I'm having an issue where I've automated creating an Excel.Application COM object, add some data into a workbook, and then saving the document as an xlsx.

This works fine if:

  • I'm already in Powershell interactive host and either run each command in sequence, or execute as a ps1.
  • I run it from cmd.exe, using the syntax: powershell.exe -command "c:\path\to\powershellscript.ps1"
  • I create a scheduled task in Windows 7 / Server 2008 R2, use the above powershell.exe -command syntax, and use the mode "Run only when the user is logged on".

It fails when I modify the same scheduled task, but set it to "run whether the user is logged on or not".

Here's a sample script that illustrates the problem I'm having:

$Excel = New-Object -Com Excel.Application
$Excelworkbook = $Excel.Workbooks.Add()

I have a theory that the COM object fails somehow if my profile isn't loaded / if it's not performed in a command window.

Any ideas on which options to choose when creating the scheduled task, or which options to use when creating the Excel object or using the SaveAs() function? Can anybody reproduce this? I've been able to see this behavior on both a Server 2008 R2 machine, and Windows 7. Haven't tried other platforms.

  • Did you solve your problem ? <br> I have the same here with VBS, and this is really anoying... Manipulating Excel workbook is working great but saving it fails ! – gyzpunk Jun 3 '13 at 9:34

Are you trying to actually run this when you're not logged on? If so, I'd point you at this Microsoft KB article for some likely causes: Considerations for server-side Automation of Office. The title says server-side but the article also specifies this applies to client versions of Windows not running in the interactive session with a loaded user profile.

If you do want this to run this without a user being logged on (with the option you describe, it sounds like you do), ultimately I'm not sure you're going to be able to fix your problem for the reasons described in the article. If you only need it to run when you're logged on, just don't choose that option?

  • I'll give this article a read. At first glance it shouldn't apply because it's talking about webapp or Win service code, or scheduled tasks running as SYSTEM etc. I'm trying to run as (my) domain account... Also, my hope is to run it as a service account without logon needed, but my initial tests it's running as my account with that option, while I'm logged in. So even if I'm interactive on the box, with that option it's failing. – Daniel Richnak May 5 '11 at 23:15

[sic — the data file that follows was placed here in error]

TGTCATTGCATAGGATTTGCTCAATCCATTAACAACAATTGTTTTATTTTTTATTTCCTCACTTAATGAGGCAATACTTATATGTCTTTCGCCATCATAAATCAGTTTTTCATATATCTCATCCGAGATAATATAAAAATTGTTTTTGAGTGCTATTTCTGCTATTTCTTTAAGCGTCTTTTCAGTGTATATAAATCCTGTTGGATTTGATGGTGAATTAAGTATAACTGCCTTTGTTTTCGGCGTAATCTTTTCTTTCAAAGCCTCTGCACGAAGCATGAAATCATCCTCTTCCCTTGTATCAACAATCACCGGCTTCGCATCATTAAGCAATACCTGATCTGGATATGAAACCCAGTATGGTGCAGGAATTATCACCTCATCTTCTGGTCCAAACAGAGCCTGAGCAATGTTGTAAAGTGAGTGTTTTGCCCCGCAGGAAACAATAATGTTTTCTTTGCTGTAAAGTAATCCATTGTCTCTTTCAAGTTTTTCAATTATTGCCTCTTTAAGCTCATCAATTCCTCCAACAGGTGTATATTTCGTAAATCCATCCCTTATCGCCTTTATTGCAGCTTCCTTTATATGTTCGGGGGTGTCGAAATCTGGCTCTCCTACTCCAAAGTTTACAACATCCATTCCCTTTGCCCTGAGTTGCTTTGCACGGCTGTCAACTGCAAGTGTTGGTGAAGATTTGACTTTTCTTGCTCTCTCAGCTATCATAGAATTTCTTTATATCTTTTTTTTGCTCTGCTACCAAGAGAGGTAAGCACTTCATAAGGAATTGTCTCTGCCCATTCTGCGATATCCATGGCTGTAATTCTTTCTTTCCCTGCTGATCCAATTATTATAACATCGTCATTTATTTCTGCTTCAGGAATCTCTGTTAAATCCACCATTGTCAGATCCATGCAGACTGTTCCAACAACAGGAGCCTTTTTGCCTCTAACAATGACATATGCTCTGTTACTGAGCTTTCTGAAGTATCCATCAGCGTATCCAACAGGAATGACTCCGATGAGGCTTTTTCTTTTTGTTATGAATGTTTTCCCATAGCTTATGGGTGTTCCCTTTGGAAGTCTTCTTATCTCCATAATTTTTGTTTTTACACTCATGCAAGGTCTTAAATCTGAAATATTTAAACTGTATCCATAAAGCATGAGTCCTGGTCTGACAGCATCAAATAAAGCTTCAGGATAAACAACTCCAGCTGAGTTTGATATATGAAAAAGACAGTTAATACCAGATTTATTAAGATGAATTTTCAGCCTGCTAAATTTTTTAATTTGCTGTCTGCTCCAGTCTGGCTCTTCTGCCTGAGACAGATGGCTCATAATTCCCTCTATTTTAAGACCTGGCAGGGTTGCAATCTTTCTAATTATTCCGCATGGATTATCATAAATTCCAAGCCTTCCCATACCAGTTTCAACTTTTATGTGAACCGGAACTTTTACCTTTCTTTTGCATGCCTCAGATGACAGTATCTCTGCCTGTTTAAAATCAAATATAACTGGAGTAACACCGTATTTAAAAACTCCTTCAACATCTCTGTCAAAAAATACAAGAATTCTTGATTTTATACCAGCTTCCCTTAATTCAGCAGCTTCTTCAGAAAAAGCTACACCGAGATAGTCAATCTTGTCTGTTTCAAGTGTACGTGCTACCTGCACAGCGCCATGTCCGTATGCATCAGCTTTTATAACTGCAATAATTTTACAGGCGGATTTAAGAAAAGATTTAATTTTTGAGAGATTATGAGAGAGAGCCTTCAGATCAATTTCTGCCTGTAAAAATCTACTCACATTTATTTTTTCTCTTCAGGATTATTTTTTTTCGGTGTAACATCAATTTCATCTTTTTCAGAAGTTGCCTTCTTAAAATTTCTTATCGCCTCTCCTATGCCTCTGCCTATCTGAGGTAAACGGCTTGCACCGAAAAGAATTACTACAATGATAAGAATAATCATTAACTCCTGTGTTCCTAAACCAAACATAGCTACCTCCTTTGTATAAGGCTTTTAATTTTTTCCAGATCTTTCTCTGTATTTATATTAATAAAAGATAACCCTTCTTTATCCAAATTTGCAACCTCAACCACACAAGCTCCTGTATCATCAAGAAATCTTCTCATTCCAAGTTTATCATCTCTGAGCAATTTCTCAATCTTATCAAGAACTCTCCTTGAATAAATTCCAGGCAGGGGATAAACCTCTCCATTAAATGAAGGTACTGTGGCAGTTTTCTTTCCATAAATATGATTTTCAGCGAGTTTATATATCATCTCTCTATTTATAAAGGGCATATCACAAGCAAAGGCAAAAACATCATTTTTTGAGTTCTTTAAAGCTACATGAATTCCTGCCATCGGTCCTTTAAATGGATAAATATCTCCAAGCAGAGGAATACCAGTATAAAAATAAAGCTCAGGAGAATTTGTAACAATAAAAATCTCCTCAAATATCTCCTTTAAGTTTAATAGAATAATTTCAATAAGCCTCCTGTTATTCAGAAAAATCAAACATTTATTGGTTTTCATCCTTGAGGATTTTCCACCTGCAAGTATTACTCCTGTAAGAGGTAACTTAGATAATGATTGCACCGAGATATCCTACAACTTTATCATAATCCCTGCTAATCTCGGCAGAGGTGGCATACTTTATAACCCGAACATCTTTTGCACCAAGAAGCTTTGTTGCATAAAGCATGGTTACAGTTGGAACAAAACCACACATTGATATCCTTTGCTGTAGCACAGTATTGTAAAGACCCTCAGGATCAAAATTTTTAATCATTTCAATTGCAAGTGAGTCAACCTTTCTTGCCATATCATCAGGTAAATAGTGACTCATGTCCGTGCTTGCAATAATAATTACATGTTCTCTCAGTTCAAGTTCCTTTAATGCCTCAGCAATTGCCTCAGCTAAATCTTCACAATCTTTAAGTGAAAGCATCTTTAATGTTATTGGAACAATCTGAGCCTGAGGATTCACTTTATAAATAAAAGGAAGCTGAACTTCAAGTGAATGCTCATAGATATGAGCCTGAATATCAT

• @riknik - It applies to any kind of office automation without a user profile loaded. Office expects certain things to exist, and not all of them are loaded when run as a scheduled task, whether it is your account or the SYSTEM account. – Ben Pilbrow May 5 '11 at 23:26
  • :( Seems you're probably right. However, also seems that this method used to work on an older version of Windows/Excel, based on this 2006 scripting guys post: blogs.technet.com/b/heyscriptingguy/archive/2006/05/18/… ... Will keep Question open for a while to see if anyone has a workaround. If this can't be done, will involve a rewrite of a bunch of code; will end up w/much cleaner solution, but a lot of work. Thanks for your help. – Daniel Richnak May 6 '11 at 22:24

I've been burned by this and didn't want to rewrite the code. I saw your post and several others which made me about to give up. However, my persistence paid off. I was trying to have Jenkins run a script to inventory our production environment and output to Excel. I didnt want a text doc because I was highlighting software versions that didnt match in RED, so needed Excel.

Here is the answer that worked for me:

You have to create a folder (or two on a 64bit-windows):

(64Bit, always)




Link that someone provided as the source:


My source was:


  • The solution by SiteMonger worked. In case someone got as confused as I did, you just have to create the folder below and do nothing else ...and my Excel files get generated by my task scheduler application! (32Bit) C:\Windows\System32\config\systemprofile\Desktop (64Bit) C:\Windows\SysWOW64\config\systemprofile\Desktop – Flintlock Wood Mar 6 '14 at 23:07
  • There is a typo above for 32-bit. Dektop. Should be Desktop. – Registered User Apr 18 '16 at 21:02

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